Parents are often on the front lines in ongoing battles over prayer in schools. Here are five times when parents made headlines in issues regarding prayer in schools.
Anthony Giannino pulled his son out of a Boston-area elementary school in October because a textbook included the Muslim call to prayer, according to WHDH-TV
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"No religion should be taught at school. In their paper it says Allah is their only God. That's insulting to me as a Christian who believes in just Jesus only," Giannino said.
The superintendent explained in a letter to parents that the content is part of a history lesson and not intended to promote any religion.
Scott and Sharon Lane, parents of a Buddhist child in Louisiana drew attention in January with a complaint filed on their behalf by the American Civil Liberties Union against the Sabine Parish School Board. The lawsuit claimed “comically unconstitutional actions,” including that school officials harassed the sixth-grader for not following Christianity and regularly included Christian prayer in school, according to The Daily Caller
A federal court ruled in March
that the district must refrain from unconstitutionally promoting or denigrating religion and mandated in-service training regarding the First Amendment for staff.
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Americans United for Separation of Church and State filed a lawsuit on behalf of Christa and Danny Schultz to prevent student-led prayers at a high-school graduation ceremony in Medina Valley School District in Castroville, Texas, according to Fox News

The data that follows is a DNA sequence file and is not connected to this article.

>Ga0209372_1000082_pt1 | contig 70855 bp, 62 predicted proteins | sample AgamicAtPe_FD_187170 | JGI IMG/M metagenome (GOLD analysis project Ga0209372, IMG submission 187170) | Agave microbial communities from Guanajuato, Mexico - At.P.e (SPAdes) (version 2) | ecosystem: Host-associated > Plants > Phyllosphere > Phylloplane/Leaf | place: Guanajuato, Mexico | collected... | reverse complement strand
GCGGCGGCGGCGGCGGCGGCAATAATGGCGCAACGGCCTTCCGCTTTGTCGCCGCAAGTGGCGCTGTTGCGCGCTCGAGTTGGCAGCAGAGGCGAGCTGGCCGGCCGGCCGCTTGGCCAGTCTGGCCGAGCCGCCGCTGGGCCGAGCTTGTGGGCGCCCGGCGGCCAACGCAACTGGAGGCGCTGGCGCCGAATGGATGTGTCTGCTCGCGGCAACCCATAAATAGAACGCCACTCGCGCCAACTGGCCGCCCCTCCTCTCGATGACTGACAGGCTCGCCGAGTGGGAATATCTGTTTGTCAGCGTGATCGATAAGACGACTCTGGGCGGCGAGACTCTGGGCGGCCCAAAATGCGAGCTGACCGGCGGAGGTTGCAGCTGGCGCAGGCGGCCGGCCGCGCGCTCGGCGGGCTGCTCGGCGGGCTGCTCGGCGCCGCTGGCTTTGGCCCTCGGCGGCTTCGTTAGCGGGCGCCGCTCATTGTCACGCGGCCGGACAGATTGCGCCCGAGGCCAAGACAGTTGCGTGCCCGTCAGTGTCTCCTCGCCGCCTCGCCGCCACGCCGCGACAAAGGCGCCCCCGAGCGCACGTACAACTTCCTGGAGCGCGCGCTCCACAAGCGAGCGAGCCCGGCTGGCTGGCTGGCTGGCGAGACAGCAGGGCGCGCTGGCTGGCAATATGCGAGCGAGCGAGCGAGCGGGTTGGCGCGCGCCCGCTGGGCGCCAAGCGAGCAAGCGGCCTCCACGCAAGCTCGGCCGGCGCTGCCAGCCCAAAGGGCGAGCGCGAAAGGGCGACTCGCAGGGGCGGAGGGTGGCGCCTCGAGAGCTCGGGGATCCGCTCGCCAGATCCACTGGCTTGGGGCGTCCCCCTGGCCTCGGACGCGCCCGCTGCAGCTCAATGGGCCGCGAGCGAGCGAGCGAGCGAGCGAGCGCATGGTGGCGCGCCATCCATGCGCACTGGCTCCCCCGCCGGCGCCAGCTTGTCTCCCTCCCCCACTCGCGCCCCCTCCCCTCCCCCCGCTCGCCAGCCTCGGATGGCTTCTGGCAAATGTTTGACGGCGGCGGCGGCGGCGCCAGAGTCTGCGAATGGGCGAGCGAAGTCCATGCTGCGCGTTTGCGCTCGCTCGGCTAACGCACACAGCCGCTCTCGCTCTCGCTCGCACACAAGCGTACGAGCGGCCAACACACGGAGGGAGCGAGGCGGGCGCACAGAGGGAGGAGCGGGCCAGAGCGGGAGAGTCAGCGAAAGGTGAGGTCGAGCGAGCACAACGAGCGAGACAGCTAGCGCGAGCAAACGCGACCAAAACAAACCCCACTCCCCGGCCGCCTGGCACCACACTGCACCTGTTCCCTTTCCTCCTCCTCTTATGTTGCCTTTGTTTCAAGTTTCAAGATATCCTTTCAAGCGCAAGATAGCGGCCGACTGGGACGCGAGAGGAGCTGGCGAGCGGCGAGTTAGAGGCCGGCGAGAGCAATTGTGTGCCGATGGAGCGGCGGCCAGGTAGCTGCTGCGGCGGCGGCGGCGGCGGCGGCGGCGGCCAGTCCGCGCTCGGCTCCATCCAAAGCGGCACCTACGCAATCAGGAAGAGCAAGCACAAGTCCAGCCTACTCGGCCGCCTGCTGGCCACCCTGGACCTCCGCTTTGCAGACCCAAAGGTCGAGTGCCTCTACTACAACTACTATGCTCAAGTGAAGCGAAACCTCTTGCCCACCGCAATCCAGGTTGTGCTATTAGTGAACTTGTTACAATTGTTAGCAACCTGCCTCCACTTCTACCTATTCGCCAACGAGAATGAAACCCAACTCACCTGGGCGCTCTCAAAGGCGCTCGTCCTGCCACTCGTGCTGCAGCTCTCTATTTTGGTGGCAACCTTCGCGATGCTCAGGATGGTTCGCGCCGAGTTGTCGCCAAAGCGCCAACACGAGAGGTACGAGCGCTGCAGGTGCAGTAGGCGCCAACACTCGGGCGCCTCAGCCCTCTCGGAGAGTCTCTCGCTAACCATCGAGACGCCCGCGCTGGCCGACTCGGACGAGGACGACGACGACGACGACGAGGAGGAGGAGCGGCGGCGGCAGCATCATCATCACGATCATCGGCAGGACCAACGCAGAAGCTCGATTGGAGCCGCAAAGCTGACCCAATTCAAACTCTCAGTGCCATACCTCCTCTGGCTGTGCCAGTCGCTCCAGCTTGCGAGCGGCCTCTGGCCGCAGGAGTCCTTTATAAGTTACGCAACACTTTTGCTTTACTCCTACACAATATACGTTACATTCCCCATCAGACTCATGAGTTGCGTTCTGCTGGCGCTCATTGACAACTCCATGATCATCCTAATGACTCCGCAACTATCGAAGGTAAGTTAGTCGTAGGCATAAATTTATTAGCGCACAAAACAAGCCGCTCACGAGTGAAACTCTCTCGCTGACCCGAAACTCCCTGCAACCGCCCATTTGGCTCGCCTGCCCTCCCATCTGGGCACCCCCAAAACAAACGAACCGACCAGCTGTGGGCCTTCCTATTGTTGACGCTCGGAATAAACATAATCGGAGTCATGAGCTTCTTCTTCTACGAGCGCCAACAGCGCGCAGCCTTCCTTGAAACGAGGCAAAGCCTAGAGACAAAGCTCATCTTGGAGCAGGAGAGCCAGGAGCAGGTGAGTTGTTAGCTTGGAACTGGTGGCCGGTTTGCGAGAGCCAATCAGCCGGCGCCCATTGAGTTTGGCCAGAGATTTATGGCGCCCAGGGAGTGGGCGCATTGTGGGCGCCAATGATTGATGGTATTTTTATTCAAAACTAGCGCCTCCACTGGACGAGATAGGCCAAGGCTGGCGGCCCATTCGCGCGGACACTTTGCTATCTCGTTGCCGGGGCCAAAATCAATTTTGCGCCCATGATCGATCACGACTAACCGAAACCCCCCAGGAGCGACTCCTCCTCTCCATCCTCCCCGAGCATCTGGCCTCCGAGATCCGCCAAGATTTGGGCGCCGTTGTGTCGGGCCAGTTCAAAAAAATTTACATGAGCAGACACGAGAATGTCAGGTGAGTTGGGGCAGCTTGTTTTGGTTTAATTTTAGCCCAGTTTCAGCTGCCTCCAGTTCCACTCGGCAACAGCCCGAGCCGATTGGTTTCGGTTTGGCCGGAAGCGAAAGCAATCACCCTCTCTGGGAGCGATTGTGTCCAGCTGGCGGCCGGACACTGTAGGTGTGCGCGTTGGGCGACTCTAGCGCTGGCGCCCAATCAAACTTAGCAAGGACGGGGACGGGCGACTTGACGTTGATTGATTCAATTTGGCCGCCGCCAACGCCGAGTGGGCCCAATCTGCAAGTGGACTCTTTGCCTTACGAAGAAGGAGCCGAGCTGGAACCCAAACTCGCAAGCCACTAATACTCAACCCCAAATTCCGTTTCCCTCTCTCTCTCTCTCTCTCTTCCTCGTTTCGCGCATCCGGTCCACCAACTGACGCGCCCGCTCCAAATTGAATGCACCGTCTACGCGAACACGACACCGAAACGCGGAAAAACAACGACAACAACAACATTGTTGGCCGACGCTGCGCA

A federal judge ruled that the prayers violated the First Amendment’s Establishment Clause. An appeals court overturned the decision and the prayers were allowed to go forward. An amended complaint was filed and a settlement was reached in 2012
Parents of a kindergartener at Lakeview Elementary School in Mt. Juliet, Tennessee pulled their son out of school in 2006 because they feared religious proselytizing by a group of parents that met at the school cafeteria monthly to pray for the school, its students and faculty, according to the First Amendment Center
. The American Civil Liberties Union of Tennessee filed a lawsuit against the school.
Cheryl Broadus sued the Saratoga Springs school district in 2002 after a teacher told her kindergarten daughter Kayla that she couldn’t ask her friends to join her in praying before they ate, according to the Glens Falls Post-Star
A settlement was reached allowing the girl to pray aloud as long as she doesn’t invite others to join her, The Associated Press
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